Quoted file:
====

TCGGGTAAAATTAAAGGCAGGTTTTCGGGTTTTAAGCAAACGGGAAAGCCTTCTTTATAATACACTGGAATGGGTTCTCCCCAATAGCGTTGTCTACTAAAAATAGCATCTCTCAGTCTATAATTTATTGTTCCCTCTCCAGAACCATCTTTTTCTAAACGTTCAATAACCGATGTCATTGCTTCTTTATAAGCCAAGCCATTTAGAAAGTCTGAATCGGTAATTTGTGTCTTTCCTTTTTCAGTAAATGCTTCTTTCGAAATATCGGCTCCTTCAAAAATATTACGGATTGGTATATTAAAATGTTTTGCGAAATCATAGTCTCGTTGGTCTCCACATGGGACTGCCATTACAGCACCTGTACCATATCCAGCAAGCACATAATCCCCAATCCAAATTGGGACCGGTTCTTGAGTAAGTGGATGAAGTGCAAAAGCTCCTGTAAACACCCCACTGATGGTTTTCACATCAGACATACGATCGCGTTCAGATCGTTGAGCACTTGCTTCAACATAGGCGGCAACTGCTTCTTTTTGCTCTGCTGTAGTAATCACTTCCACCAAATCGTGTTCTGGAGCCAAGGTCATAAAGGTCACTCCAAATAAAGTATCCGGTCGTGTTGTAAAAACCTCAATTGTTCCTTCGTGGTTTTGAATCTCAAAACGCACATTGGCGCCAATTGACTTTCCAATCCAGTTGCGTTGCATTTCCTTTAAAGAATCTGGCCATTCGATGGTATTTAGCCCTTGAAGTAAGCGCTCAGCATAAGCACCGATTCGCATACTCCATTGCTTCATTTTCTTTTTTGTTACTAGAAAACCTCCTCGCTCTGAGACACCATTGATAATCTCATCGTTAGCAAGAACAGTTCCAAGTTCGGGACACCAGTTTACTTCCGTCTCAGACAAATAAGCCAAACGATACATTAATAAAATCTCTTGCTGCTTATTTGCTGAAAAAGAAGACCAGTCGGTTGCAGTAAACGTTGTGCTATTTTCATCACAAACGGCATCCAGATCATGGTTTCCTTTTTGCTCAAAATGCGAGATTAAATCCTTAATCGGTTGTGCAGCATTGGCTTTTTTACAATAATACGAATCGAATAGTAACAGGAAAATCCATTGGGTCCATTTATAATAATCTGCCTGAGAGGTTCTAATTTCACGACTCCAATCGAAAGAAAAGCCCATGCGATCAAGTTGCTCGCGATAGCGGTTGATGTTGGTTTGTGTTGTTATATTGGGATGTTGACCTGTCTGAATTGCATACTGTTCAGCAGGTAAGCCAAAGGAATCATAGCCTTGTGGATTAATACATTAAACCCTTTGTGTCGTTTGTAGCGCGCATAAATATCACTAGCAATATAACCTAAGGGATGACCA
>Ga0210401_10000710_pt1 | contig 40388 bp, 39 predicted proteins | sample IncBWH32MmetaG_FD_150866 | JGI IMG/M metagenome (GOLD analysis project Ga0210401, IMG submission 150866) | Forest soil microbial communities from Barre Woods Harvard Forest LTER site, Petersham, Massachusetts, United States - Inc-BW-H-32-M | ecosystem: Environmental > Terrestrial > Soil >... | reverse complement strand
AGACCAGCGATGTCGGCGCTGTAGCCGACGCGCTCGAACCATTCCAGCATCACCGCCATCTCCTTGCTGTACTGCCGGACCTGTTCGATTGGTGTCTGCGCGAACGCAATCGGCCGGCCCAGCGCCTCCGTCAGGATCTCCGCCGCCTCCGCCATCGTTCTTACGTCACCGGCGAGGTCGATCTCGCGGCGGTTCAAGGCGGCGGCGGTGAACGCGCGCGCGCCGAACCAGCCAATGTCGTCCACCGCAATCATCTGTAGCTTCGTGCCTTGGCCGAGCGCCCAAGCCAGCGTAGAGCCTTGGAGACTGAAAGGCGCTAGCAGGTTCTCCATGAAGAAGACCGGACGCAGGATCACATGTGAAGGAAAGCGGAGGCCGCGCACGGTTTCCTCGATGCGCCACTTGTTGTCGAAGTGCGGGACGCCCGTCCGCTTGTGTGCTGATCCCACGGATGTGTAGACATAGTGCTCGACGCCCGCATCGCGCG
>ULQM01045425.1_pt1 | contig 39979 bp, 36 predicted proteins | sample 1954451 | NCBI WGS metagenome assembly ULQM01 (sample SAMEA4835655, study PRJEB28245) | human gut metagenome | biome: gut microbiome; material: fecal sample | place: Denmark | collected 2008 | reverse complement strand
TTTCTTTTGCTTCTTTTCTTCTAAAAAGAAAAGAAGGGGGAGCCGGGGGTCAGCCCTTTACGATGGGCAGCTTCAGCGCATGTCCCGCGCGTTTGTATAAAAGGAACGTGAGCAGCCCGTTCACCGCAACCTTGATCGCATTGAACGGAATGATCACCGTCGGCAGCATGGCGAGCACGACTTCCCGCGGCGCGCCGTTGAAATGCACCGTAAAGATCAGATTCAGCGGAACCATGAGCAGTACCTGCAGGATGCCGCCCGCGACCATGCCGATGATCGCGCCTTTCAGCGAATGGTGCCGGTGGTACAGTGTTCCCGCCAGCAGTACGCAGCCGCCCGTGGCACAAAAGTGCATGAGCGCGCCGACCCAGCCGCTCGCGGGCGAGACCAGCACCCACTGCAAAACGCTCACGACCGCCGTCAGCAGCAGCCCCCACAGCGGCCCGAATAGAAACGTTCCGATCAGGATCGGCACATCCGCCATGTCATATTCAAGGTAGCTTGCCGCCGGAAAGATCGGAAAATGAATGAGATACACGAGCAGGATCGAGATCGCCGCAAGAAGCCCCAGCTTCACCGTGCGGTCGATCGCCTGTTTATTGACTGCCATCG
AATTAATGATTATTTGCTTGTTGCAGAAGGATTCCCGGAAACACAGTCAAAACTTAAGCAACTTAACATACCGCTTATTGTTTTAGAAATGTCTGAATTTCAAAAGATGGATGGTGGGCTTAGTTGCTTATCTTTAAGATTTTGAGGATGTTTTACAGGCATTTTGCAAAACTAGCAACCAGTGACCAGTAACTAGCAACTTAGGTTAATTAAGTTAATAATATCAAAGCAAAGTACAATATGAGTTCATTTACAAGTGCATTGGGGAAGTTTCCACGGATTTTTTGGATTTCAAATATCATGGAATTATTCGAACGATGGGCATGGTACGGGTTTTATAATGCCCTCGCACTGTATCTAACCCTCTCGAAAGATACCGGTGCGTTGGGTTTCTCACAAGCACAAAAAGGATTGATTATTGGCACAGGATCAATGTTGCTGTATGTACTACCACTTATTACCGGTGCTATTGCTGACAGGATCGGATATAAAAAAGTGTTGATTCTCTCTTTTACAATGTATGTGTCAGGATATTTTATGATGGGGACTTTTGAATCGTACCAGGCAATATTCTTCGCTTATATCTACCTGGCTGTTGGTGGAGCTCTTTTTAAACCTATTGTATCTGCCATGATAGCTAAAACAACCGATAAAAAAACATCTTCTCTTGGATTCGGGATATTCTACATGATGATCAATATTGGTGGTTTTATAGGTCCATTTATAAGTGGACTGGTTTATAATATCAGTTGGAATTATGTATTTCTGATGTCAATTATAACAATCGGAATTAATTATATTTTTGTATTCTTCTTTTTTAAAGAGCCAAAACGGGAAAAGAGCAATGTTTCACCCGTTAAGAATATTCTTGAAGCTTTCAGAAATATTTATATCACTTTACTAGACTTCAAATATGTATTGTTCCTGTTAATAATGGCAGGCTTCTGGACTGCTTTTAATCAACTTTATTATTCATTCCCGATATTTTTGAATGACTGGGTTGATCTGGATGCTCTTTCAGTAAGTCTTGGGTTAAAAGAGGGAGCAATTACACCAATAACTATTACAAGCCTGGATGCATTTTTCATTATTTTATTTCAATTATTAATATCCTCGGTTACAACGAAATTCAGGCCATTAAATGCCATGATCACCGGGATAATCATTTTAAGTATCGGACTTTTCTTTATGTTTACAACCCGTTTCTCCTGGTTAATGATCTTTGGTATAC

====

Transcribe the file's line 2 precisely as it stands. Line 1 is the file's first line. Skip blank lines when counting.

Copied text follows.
>Ga0210401_10000710_pt1 | contig 40388 bp, 39 predicted proteins | sample IncBWH32MmetaG_FD_150866 | JGI IMG/M metagenome (GOLD analysis project Ga0210401, IMG submission 150866) | Forest soil microbial communities from Barre Woods Harvard Forest LTER site, Petersham, Massachusetts, United States - Inc-BW-H-32-M | ecosystem: Environmental > Terrestrial > Soil >... | reverse complement strand